Saturday, December 20, 2008

game over... steams wins, best buy loses

In the previous and unbacked-up incarnation of this blog, I had a few posts gushing about how Steam was cool because it basically offered up online delivery of PC games.

A while back, Activision (now Activision Blizzard) started releasing their stuff through Steam, and now EA has jumped aboard for the big win.

I like Steam because it gets rid of the hardcopy, real-world product. That means it takes less time to purchase a game through Steam than it does to jump in the Spoonmobile and run down to Best Buy or Wally World and grab it from amongst the shuffle hordes of shopping zombies. After I get the game, I don't have to enter the ever-growing string of alphanumeric characters just to play it. Nor do I have to worry about finding the CD or hunting down a nocd crack and rolling the dice on picking up a virus when I want to play it later on down the road.

What the game companies like about Steam is that the authentication system providing proof of purchase. It doesn't make piracy impossible, but it does make your product more customer friendly and removes the need to license DRM and other copyright protection schemes. That decreases the cost to deliver the product to the customer, and oddly enough might contribute to actual legit sales because the lower price might make the hassle/risk of pirating a game less likely. They also like that Steam opens up the potential for episodic releases of game content, which further drives down production costs because instead of needing $10m and 2 years to produce art for a 30 hour AAA title, you can just break off $1m and 6 months for the first episode and see if the game is popular enough to warrant going on to episode 2, etc.

This is absolutely crucial for us PC gamers, because Steam is about the last ray of hope for convincing publishers to stick with the PC platform. They have been increasingly looking towards consoles as the solution to the problems of being able to reuse IP and reduce piracy, and the PC game market has taken a hit as more and more stuff gets designed for the Xbox first.

Saturday, December 13, 2008

no such thing as a free lunch

I think this guy was going for a Guinness record ponzi scheme or something.

He was basically taking cash from one client to pay off dividends to another customer. No one bothered to ask how, because, hey, who turns down free money and 12% returns, amirite? But now that the music has stopped, everyone's complaining about how there aren't enough chairs. $15,000,000,000 has already just disappeared, that could close in on $50B before all is said and done.

But the really sad thing? Think what $15B reinvested into your local economy to fund real startups (and I'm not talking about the "I have an idea for a website" crowd here) could have done.

Tuesday, December 9, 2008

fallout 3

So, the dude who does Zero Punctuation has a pretty spot-on review of Fallout 3 (warning: naughty language... put the headphones on). I just wrapped up the game, and liked it a lot.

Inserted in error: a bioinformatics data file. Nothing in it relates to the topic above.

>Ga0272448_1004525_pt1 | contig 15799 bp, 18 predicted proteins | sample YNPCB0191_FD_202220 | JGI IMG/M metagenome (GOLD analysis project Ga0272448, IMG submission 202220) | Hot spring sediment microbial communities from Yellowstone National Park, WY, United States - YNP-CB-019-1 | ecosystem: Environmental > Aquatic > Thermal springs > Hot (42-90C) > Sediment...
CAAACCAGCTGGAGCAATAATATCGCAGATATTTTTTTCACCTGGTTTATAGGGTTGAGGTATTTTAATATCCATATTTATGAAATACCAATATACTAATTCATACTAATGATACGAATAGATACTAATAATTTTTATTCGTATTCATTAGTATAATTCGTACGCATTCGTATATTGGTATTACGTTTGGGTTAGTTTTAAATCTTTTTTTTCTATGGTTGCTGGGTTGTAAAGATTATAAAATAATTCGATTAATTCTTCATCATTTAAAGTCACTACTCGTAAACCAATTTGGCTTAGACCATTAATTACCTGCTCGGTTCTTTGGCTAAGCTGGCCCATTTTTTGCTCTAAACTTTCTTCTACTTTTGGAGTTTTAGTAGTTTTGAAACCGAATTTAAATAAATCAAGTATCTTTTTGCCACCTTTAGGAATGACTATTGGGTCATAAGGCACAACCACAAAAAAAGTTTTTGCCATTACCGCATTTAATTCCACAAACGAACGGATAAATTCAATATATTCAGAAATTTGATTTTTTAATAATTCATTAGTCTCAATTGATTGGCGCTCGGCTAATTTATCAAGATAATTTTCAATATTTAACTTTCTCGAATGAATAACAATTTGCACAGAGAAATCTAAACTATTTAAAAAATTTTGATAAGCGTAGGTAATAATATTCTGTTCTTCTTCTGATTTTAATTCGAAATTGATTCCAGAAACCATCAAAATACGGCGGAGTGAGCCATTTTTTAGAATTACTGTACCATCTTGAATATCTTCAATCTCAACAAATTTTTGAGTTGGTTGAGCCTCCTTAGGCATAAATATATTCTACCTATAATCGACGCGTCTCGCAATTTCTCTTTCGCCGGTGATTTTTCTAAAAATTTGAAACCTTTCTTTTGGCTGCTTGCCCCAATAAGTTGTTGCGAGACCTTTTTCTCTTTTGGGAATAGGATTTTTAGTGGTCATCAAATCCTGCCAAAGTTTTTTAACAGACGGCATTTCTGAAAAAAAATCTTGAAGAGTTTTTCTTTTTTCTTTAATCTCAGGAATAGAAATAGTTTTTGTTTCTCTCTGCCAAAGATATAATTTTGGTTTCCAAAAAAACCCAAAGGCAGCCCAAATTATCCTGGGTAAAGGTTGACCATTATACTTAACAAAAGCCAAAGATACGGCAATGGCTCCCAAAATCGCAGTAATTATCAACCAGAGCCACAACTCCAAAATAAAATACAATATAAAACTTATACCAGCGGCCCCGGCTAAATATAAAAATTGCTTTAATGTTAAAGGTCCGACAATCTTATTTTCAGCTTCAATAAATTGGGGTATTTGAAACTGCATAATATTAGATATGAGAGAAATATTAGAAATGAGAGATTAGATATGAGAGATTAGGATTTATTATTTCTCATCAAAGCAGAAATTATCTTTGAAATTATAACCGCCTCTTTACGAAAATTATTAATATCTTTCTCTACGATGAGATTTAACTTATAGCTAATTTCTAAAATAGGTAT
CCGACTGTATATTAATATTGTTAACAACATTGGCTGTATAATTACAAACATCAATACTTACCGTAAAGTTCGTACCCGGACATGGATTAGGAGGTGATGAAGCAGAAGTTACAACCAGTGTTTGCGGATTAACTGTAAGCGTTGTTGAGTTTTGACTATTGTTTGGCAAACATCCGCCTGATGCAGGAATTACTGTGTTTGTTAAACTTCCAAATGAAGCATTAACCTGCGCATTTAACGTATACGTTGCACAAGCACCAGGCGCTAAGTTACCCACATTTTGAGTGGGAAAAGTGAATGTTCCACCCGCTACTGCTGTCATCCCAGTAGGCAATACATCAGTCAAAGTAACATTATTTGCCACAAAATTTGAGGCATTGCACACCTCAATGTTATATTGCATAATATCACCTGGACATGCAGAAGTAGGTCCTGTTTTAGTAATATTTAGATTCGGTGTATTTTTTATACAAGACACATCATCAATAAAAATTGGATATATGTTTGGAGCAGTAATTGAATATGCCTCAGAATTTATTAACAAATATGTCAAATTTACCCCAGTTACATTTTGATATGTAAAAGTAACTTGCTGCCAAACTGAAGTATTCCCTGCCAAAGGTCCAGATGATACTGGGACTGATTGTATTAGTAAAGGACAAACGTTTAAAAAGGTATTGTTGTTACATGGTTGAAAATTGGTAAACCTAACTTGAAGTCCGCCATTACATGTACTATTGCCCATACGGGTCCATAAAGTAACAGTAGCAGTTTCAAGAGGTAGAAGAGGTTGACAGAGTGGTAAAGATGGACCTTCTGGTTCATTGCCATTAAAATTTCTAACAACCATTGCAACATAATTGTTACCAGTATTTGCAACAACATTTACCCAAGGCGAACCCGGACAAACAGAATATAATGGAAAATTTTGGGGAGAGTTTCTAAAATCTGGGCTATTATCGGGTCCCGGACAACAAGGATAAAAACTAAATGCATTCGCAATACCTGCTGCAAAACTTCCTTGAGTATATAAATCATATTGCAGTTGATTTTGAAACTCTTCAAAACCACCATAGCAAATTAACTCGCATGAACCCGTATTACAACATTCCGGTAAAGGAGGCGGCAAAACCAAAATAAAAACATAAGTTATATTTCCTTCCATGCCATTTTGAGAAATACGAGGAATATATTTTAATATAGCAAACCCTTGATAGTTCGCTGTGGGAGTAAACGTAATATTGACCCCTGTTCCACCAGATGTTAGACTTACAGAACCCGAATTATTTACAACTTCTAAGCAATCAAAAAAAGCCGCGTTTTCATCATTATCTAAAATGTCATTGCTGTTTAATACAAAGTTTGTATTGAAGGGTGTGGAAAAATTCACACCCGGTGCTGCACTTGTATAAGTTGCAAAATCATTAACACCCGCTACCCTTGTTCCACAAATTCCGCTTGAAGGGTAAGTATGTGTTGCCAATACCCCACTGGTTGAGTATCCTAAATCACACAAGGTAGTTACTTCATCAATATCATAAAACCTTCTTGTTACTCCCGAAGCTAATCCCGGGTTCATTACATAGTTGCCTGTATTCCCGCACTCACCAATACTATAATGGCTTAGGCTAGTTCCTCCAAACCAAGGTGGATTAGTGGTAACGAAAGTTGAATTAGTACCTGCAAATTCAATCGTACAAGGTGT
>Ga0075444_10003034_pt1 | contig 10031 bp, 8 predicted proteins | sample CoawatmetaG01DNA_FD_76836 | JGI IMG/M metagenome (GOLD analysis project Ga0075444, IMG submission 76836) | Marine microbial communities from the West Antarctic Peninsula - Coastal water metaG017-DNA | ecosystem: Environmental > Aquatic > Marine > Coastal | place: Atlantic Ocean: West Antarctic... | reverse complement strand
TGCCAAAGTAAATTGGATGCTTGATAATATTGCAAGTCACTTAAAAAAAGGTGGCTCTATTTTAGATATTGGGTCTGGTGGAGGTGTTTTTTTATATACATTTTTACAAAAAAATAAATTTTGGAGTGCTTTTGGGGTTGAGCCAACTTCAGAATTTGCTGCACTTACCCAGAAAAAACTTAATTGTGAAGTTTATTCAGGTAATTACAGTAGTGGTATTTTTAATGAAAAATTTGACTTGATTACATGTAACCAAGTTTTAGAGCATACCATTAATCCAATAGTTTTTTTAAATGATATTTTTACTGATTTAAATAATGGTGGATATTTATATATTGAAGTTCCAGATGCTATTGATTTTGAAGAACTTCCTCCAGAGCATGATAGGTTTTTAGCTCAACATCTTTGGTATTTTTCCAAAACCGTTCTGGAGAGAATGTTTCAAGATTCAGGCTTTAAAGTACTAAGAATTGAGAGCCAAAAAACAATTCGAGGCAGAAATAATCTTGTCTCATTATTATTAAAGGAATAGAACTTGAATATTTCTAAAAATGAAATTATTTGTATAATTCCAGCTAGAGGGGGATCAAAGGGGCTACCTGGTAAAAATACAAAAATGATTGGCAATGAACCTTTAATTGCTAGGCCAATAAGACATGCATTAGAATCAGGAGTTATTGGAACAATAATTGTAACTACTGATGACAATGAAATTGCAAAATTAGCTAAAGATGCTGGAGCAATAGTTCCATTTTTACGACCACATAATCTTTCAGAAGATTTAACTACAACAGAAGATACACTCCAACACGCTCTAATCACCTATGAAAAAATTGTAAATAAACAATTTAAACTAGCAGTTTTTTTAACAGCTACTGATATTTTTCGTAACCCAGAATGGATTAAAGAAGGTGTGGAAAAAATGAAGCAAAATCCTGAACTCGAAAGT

It's kind of like a mix between a first person shoot and an role playing game. You have the option of calling your shots with the V.A.T.S. system, or if you're set for ammo and have the twitch monkey reflexes you can just use the crosshairs and score your own headshots.

There's quests to run, and different factions (basically towns) that you can build rep with. Aside from a few core missions that move you along the story line, everything else is just kind luck-to-find. There's a surprising amount of stuff to explore in the game, and I found the levelling up part to be practically unnoticeable. I would recommend that you invest early talent points in stuff like lock picking, science, explosives, repair, etc instead of going for nothing but weapons and stats improvements. The game becomes a lot easier once you can "hack" into any computer (that's basically just a game of hangman where you guess the password) and pick locks. Also, figure out how to repair stuff early on in the game... you'll save a lot of money and improve the amount damage your weapons do.

The moral choices in the game are also interesting, in that they affect future quest opportunities later on. Much like the decision to go carnivore in Spore, I ended up going Good-Guy in FO3, which actually ends up causing more problems than you'd think as bounty hunters are out to get you, and you lose a couple of support options early on in the game.

Overall, though, it was well done and worth the price of the game. Thumbs up, Bethesda, and thanks for showing me around DC. ;)

Thursday, December 4, 2008

change != innovation

innovation -noun
1. something new or different introduced.
2. introduction of new things or methods.

change -noun
1. a transformation or modification; alteration.
2. a variation or deviation.
3. the substitution of one thing for another.
4. variety or novelty.

In the push to differentiate products, marketing folks tend to confuse the two together. The hype for Windows 95 (and now, for Vista) is a good example of this. Although the product had a lot of modifications and at least the surface was transformed, it's not really a new product. Going from win32 (Windows 98) to win32s (Windows 2000) was innovation because that was the point that they actively switched from bolting crap on to the old DOS kernel and used the new NT kernel as their base.